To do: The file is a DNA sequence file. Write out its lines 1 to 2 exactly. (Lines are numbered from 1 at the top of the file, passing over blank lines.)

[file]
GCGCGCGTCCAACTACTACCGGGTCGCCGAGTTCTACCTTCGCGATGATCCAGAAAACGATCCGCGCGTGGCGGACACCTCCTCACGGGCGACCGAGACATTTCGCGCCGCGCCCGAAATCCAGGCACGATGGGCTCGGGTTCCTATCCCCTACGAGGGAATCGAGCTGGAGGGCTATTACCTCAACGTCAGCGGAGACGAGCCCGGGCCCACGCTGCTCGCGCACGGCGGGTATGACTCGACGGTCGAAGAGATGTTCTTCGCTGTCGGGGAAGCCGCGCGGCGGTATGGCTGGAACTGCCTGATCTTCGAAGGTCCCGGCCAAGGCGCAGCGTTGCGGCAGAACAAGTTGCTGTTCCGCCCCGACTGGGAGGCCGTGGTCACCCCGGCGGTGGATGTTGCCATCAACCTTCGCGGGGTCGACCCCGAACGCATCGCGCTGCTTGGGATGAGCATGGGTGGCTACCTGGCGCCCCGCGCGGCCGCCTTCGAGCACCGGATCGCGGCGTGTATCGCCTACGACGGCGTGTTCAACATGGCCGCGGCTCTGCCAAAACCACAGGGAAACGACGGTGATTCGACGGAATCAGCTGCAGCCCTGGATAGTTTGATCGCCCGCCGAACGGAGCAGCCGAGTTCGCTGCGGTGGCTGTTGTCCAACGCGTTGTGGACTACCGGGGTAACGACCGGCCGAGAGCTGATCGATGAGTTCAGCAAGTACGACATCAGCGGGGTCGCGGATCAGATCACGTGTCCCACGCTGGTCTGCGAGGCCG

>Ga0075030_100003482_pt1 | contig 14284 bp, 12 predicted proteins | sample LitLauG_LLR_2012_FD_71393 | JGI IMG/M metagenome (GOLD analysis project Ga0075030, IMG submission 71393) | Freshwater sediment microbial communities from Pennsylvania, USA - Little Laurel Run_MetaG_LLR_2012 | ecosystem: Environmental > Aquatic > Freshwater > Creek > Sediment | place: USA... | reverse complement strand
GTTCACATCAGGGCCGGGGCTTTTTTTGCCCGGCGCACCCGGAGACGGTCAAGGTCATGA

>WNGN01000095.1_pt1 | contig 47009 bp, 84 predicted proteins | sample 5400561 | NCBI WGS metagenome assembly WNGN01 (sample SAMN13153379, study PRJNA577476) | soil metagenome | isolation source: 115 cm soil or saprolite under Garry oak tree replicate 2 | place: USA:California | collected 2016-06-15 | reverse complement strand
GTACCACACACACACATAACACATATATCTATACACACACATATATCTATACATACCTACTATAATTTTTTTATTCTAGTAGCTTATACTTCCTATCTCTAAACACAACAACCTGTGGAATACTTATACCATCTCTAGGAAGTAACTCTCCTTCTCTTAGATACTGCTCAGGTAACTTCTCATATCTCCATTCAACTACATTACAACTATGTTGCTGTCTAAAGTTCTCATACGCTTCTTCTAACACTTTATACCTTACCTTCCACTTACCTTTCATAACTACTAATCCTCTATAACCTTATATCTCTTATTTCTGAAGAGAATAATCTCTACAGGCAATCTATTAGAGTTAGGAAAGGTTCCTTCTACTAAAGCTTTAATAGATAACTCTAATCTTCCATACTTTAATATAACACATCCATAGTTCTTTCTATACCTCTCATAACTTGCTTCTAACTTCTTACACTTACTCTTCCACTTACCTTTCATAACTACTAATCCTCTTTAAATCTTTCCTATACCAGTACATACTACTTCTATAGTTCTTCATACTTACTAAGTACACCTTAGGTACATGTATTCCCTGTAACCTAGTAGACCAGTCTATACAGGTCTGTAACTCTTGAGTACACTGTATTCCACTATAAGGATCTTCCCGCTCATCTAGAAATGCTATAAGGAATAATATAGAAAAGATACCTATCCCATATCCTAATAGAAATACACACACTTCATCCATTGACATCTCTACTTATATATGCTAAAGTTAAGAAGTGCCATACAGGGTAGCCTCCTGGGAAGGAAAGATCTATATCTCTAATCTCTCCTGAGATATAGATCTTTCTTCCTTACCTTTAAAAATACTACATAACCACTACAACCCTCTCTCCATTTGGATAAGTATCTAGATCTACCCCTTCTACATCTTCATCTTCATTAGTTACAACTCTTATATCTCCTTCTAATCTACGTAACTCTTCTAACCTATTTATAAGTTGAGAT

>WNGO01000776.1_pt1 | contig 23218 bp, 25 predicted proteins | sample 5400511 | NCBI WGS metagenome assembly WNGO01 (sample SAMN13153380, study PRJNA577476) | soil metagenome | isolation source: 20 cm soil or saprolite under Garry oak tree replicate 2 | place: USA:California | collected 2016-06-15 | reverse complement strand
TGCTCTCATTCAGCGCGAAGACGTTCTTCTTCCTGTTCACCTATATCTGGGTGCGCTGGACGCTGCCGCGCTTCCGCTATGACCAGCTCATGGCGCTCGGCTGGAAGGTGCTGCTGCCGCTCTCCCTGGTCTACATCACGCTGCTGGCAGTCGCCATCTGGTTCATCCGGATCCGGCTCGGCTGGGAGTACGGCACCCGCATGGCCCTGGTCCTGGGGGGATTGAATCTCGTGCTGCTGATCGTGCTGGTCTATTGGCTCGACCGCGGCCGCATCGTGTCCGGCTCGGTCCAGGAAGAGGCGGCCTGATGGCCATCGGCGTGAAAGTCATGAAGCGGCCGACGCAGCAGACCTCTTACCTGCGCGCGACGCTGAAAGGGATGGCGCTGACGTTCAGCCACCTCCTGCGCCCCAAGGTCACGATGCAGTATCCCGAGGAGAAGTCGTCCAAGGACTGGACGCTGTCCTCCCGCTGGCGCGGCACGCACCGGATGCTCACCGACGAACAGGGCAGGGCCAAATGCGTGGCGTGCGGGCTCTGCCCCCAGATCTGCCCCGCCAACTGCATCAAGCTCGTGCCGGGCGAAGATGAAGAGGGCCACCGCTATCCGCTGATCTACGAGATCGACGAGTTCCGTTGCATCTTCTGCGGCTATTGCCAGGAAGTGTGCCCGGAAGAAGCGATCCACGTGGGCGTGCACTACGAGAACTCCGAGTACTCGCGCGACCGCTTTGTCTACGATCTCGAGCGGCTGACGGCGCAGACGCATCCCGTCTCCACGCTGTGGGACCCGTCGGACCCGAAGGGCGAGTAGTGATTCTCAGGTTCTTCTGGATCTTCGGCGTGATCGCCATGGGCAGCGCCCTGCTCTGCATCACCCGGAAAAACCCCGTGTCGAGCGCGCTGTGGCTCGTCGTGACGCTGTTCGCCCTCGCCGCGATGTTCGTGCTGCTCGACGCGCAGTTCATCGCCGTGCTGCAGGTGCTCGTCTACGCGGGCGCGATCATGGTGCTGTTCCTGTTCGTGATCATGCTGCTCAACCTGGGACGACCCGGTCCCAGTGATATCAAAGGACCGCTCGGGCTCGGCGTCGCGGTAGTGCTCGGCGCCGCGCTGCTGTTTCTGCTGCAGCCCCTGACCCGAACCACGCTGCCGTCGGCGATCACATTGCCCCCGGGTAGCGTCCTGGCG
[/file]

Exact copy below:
GCGCGCGTCCAACTACTACCGGGTCGCCGAGTTCTACCTTCGCGATGATCCAGAAAACGATCCGCGCGTGGCGGACACCTCCTCACGGGCGACCGAGACATTTCGCGCCGCGCCCGAAATCCAGGCACGATGGGCTCGGGTTCCTATCCCCTACGAGGGAATCGAGCTGGAGGGCTATTACCTCAACGTCAGCGGAGACGAGCCCGGGCCCACGCTGCTCGCGCACGGCGGGTATGACTCGACGGTCGAAGAGATGTTCTTCGCTGTCGGGGAAGCCGCGCGGCGGTATGGCTGGAACTGCCTGATCTTCGAAGGTCCCGGCCAAGGCGCAGCGTTGCGGCAGAACAAGTTGCTGTTCCGCCCCGACTGGGAGGCCGTGGTCACCCCGGCGGTGGATGTTGCCATCAACCTTCGCGGGGTCGACCCCGAACGCATCGCGCTGCTTGGGATGAGCATGGGTGGCTACCTGGCGCCCCGCGCGGCCGCCTTCGAGCACCGGATCGCGGCGTGTATCGCCTACGACGGCGTGTTCAACATGGCCGCGGCTCTGCCAAAACCACAGGGAAACGACGGTGATTCGACGGAATCAGCTGCAGCCCTGGATAGTTTGATCGCCCGCCGAACGGAGCAGCCGAGTTCGCTGCGGTGGCTGTTGTCCAACGCGTTGTGGACTACCGGGGTAACGACCGGCCGAGAGCTGATCGATGAGTTCAGCAAGTACGACATCAGCGGGGTCGCGGATCAGATCACGTGTCCCACGCTGGTCTGCGAGGCCG

>Ga0075030_100003482_pt1 | contig 14284 bp, 12 predicted proteins | sample LitLauG_LLR_2012_FD_71393 | JGI IMG/M metagenome (GOLD analysis project Ga0075030, IMG submission 71393) | Freshwater sediment microbial communities from Pennsylvania, USA - Little Laurel Run_MetaG_LLR_2012 | ecosystem: Environmental > Aquatic > Freshwater > Creek > Sediment | place: USA... | reverse complement strand